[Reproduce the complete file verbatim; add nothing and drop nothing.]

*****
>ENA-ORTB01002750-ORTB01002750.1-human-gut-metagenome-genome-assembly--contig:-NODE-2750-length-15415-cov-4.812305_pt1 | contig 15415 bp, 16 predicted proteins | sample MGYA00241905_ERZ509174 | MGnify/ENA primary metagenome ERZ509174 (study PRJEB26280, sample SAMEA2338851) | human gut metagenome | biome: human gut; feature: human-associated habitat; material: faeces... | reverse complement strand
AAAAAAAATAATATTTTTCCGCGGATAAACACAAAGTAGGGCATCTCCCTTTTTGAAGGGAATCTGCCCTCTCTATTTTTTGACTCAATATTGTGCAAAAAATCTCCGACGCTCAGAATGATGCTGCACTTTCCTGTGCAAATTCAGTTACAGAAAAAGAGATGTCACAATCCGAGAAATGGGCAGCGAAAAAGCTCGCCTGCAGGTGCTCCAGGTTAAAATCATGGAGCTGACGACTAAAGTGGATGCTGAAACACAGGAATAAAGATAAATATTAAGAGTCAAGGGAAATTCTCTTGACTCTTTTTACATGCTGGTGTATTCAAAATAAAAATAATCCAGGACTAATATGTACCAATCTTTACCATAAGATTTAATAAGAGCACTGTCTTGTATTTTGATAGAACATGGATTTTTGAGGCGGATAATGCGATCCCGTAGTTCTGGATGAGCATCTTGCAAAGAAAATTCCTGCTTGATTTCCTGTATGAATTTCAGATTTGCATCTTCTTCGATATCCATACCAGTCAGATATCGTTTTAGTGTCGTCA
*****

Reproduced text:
>ENA-ORTB01002750-ORTB01002750.1-human-gut-metagenome-genome-assembly--contig:-NODE-2750-length-15415-cov-4.812305_pt1 | contig 15415 bp, 16 predicted proteins | sample MGYA00241905_ERZ509174 | MGnify/ENA primary metagenome ERZ509174 (study PRJEB26280, sample SAMEA2338851) | human gut metagenome | biome: human gut; feature: human-associated habitat; material: faeces... | reverse complement strand
AAAAAAAATAATATTTTTCCGCGGATAAACACAAAGTAGGGCATCTCCCTTTTTGAAGGGAATCTGCCCTCTCTATTTTTTGACTCAATATTGTGCAAAAAATCTCCGACGCTCAGAATGATGCTGCACTTTCCTGTGCAAATTCAGTTACAGAAAAAGAGATGTCACAATCCGAGAAATGGGCAGCGAAAAAGCTCGCCTGCAGGTGCTCCAGGTTAAAATCATGGAGCTGACGACTAAAGTGGATGCTGAAACACAGGAATAAAGATAAATATTAAGAGTCAAGGGAAATTCTCTTGACTCTTTTTACATGCTGGTGTATTCAAAATAAAAATAATCCAGGACTAATATGTACCAATCTTTACCATAAGATTTAATAAGAGCACTGTCTTGTATTTTGATAGAACATGGATTTTTGAGGCGGATAATGCGATCCCGTAGTTCTGGATGAGCATCTTGCAAAGAAAATTCCTGCTTGATTTCCTGTATGAATTTCAGATTTGCATCTTCTTCGATATCCATACCAGTCAGATATCGTTTTAGTGTCGTCA